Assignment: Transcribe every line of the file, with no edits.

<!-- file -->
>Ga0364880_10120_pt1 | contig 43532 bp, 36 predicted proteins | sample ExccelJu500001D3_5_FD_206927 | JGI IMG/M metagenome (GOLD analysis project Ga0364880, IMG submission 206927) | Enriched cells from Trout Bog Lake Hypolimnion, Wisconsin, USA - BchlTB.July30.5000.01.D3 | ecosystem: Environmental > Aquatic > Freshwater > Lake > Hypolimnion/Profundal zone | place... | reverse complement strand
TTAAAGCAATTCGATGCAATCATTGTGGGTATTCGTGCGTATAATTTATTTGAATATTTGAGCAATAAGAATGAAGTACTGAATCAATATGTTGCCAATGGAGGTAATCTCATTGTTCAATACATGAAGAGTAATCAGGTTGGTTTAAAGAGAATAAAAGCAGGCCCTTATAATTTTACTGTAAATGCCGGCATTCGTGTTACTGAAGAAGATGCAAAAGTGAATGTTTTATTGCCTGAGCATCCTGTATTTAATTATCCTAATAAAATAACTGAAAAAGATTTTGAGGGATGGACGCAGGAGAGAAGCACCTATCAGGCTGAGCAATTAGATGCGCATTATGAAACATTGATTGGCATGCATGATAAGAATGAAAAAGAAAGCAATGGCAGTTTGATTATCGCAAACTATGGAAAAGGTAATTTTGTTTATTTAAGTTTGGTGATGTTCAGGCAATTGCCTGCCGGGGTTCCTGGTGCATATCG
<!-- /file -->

>Ga0364880_10120_pt1 | contig 43532 bp, 36 predicted proteins | sample ExccelJu500001D3_5_FD_206927 | JGI IMG/M metagenome (GOLD analysis project Ga0364880, IMG submission 206927) | Enriched cells from Trout Bog Lake Hypolimnion, Wisconsin, USA - BchlTB.July30.5000.01.D3 | ecosystem: Environmental > Aquatic > Freshwater > Lake > Hypolimnion/Profundal zone | place... | reverse complement strand
TTAAAGCAATTCGATGCAATCATTGTGGGTATTCGTGCGTATAATTTATTTGAATATTTGAGCAATAAGAATGAAGTACTGAATCAATATGTTGCCAATGGAGGTAATCTCATTGTTCAATACATGAAGAGTAATCAGGTTGGTTTAAAGAGAATAAAAGCAGGCCCTTATAATTTTACTGTAAATGCCGGCATTCGTGTTACTGAAGAAGATGCAAAAGTGAATGTTTTATTGCCTGAGCATCCTGTATTTAATTATCCTAATAAAATAACTGAAAAAGATTTTGAGGGATGGACGCAGGAGAGAAGCACCTATCAGGCTGAGCAATTAGATGCGCATTATGAAACATTGATTGGCATGCATGATAAGAATGAAAAAGAAAGCAATGGCAGTTTGATTATCGCAAACTATGGAAAAGGTAATTTTGTTTATTTAAGTTTGGTGATGTTCAGGCAATTGCCTGCCGGGGTTCCTGGTGCATATCG